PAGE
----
--Marilyn Kirschner

Thursday, January 25, 2007

Sean John Revving Up for the Big Time

(New York, January 24, 2007) In his first stab at fashion accessory licensing, Sean John, aka Puff Daddy, America’s biggest rap mogul, is revving up for the big time in fashion retail. For a start, he maintains the PR company, Paul Wilmot Communications, to handle the press preview launch of his eyewear line. Cocktails at 1710 Broadway was very tame with the PR reps efficiently answering questions; focus was on the design and wearability of Sean John eyeglass frames and sunglasses.

Soft sculpted and sleek

Designed for comfort, durability and functionality, the Sean Jean Spring 2007 Collection line of ophthalmics and sunwear is fashionable, light and accentuated with interesting details. The styles and shapes are universal, contoured to fit any facial structure. The newest technology was used in making the frames lightweight with practical elements like bendable handles and adjustable nose supports. Most noticeable are the many different versions of the logo, which was prevalent; they were in embedded studs, debossed, etched or lasered into the lens. This is probably a resonance of Sean John’s many personalities and careers or the many names we have come to know him by (P. Diddy, Puff Daddy, Sean John Combs). The designer’s love of automobiles is reflected in the details of the some styles pictured below.

Car window detail on the handles

Vented design detail reminiscent of vintage 50’s car

The 52 piece collection had 2 stories based on a theme of dynamism: a modern look with soft sculpted shapes and a classic look which was sleek but fluid. Dual colorations and luxurious treatments like the earth tones and wood effects give the eyewear line a sensual and sophisticated allure. In the sunwear line, there are 31 styles to choose from (14 for men, 11 for women, 6 unisex), priced from $125-195. There are also 21 optical styles (13 for men, 13 for women and 3 unisex) ranging from $150-200. All 52 styles are available in 3 to 5 colors to match different skin tones. The line will be in 1300 major stores across the country in March 2007.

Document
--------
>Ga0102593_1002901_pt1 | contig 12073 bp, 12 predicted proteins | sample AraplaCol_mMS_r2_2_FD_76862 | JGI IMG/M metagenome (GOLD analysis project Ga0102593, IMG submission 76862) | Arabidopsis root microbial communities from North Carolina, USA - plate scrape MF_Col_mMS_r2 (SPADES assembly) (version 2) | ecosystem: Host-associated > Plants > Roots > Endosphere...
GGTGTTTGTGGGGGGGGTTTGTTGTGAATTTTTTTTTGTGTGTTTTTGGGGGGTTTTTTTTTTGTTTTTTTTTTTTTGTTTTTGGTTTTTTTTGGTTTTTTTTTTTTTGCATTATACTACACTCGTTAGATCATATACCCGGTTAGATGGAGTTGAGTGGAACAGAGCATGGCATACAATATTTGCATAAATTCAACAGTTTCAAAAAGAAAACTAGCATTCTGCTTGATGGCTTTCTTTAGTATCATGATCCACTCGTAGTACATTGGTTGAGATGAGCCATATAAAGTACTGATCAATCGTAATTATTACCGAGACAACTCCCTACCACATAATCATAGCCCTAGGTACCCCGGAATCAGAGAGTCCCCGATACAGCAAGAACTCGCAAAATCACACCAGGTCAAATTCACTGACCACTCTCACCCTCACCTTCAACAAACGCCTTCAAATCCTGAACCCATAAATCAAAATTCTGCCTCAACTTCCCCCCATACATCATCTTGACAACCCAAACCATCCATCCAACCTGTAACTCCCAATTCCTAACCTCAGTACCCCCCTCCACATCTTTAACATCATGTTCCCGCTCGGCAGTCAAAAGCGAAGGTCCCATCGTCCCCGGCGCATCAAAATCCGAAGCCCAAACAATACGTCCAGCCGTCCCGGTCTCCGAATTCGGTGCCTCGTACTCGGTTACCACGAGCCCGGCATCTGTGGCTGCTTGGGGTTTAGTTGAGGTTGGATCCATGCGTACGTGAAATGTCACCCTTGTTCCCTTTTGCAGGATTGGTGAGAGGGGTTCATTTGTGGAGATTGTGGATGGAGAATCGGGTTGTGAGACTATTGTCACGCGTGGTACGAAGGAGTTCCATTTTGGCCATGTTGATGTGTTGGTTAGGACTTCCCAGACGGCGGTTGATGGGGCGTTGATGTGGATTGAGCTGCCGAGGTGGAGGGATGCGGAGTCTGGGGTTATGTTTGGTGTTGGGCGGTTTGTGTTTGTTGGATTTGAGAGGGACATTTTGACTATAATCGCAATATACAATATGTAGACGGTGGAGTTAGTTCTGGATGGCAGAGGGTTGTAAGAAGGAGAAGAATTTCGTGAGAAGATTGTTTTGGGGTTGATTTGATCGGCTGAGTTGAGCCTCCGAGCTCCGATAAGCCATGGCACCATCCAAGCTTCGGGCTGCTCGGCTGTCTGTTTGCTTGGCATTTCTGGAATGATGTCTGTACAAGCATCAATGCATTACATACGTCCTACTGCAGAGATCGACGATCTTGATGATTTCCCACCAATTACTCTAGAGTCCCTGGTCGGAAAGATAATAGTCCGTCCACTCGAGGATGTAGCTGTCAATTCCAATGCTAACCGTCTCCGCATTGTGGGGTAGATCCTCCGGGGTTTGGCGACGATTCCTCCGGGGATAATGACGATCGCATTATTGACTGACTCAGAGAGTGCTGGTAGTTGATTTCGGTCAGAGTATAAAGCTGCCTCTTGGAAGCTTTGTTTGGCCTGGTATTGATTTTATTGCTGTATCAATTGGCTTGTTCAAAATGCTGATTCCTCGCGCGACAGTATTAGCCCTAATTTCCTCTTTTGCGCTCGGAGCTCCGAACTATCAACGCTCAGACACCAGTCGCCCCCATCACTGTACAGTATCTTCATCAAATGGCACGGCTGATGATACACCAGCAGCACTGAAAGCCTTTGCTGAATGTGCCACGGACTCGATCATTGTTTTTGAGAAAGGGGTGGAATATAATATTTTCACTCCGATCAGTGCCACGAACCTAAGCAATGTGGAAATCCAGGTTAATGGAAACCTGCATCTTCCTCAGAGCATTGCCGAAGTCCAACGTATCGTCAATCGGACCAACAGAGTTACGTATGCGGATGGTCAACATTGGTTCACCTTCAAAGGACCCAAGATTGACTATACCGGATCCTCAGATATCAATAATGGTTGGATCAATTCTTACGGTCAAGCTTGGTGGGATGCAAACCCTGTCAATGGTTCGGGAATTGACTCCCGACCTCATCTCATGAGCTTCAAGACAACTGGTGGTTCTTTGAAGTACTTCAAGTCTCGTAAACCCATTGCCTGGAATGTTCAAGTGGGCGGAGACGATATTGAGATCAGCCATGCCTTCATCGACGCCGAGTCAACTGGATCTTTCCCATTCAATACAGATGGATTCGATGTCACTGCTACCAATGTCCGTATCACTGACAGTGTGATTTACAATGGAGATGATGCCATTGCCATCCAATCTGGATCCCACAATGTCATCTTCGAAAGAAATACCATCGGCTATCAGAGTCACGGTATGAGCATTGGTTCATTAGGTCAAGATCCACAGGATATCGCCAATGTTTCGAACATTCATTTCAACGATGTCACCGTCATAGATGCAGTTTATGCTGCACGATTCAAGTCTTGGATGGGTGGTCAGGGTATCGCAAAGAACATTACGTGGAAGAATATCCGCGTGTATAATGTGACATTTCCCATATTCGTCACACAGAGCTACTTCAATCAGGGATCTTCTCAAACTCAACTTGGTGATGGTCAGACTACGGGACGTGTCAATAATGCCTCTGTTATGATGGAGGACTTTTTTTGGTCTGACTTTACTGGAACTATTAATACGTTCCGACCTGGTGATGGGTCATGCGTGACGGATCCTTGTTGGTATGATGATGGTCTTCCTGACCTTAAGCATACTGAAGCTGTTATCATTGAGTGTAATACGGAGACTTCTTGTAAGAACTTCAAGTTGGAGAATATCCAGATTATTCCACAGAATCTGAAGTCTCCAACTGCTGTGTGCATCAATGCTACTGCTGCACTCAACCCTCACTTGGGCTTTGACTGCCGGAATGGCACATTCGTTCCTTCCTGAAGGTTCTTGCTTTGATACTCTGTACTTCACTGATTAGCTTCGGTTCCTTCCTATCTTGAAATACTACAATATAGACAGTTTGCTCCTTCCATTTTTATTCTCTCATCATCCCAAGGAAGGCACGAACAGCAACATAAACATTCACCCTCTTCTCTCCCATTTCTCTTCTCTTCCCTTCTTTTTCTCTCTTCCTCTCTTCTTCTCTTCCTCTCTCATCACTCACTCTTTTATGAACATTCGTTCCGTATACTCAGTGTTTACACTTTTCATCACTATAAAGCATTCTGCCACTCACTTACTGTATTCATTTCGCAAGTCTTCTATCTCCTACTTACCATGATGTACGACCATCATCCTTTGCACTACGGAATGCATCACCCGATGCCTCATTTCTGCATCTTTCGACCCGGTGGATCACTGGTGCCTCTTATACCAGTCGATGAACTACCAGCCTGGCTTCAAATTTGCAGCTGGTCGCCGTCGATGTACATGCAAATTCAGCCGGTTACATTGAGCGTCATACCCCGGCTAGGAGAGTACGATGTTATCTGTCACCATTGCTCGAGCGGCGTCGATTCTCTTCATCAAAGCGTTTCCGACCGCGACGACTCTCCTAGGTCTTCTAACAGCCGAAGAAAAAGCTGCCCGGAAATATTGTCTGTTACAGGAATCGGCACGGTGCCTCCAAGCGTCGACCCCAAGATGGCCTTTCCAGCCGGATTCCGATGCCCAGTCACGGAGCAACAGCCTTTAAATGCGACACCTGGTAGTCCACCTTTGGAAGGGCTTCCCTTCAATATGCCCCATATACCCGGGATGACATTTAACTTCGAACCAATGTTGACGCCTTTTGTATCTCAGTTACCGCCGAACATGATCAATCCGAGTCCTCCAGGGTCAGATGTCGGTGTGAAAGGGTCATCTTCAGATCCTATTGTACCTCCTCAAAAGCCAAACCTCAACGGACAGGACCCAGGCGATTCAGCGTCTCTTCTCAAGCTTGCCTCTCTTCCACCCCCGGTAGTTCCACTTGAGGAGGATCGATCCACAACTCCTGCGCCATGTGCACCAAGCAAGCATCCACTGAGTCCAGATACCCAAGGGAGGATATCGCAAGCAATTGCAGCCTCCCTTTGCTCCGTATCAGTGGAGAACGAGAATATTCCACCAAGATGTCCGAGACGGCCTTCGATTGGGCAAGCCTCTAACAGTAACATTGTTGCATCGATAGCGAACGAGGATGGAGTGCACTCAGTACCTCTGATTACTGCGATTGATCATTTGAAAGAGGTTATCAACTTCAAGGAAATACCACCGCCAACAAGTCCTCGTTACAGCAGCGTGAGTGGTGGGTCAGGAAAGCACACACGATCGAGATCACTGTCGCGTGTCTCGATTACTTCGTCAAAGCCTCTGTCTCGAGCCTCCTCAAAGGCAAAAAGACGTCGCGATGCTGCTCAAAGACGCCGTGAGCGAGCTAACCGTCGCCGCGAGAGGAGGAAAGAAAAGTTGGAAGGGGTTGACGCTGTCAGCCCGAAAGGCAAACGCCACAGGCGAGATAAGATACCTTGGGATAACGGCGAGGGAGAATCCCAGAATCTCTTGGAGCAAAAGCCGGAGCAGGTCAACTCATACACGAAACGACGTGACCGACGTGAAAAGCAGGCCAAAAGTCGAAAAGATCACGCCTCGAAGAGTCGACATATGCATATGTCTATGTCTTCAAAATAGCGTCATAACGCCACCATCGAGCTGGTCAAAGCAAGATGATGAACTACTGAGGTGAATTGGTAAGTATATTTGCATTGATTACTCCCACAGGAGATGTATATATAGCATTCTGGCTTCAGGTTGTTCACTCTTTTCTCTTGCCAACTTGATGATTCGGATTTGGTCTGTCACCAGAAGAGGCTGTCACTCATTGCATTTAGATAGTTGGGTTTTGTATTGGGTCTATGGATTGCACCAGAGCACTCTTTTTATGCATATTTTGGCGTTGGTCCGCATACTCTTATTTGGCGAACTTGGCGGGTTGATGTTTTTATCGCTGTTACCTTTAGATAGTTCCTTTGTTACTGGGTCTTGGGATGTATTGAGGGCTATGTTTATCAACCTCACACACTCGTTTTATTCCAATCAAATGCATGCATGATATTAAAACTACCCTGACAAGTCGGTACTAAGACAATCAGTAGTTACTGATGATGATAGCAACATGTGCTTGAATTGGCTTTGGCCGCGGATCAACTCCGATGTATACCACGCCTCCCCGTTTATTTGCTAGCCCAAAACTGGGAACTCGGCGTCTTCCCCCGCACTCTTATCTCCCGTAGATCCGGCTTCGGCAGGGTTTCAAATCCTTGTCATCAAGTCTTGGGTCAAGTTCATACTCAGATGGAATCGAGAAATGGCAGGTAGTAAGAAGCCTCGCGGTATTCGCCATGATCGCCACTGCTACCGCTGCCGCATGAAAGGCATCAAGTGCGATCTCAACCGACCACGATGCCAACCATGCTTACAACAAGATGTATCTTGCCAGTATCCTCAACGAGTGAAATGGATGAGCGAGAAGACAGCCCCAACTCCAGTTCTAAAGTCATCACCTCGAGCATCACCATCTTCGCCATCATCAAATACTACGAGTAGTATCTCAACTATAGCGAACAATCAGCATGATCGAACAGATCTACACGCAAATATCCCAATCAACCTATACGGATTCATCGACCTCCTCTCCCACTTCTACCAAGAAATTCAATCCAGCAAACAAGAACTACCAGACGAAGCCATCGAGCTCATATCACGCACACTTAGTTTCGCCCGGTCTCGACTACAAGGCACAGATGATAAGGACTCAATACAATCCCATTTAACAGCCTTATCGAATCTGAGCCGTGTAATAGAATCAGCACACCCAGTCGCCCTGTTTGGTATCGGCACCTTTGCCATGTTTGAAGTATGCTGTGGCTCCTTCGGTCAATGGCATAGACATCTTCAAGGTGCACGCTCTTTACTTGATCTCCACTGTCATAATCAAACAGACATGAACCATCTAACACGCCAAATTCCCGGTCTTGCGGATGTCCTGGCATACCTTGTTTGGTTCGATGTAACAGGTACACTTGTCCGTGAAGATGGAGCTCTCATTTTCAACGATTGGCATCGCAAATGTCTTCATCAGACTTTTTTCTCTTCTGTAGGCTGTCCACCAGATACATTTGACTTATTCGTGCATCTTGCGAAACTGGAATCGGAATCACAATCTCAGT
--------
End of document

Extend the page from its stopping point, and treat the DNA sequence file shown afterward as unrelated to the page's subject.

The Aviator

Dual tones with wood effects

Robert Schienberg, Senior Vice President of Global Communications & Advertising of Marchon, (eyewear makers and distributors for Calvin Klein, Michael Kors, Fendi, Nautica, Coach), stated that Sean John was ‘hands on” in the creation of the line. True to his reputation as an astute workhorse and jack-of-all-trades, Sean John Combs was involved in endless meetings of proportion and style selection for the year and a half that it took to design the whole collection. When asked who the line was designed for, Mr. Schienberg said, “Sean John designed a lifestyle. He designed for the everyday person who goes to work, to a party, to the beach, etc.” After launching a menswear line in 1998 and women’s clothing line in 2003 and receiving various fashion awards, Sean John is successful in warming up the engines in his first try at fashion accessory design. He is on his way to claim his piece of the fashion licensing business.

Sean John ad in Times Square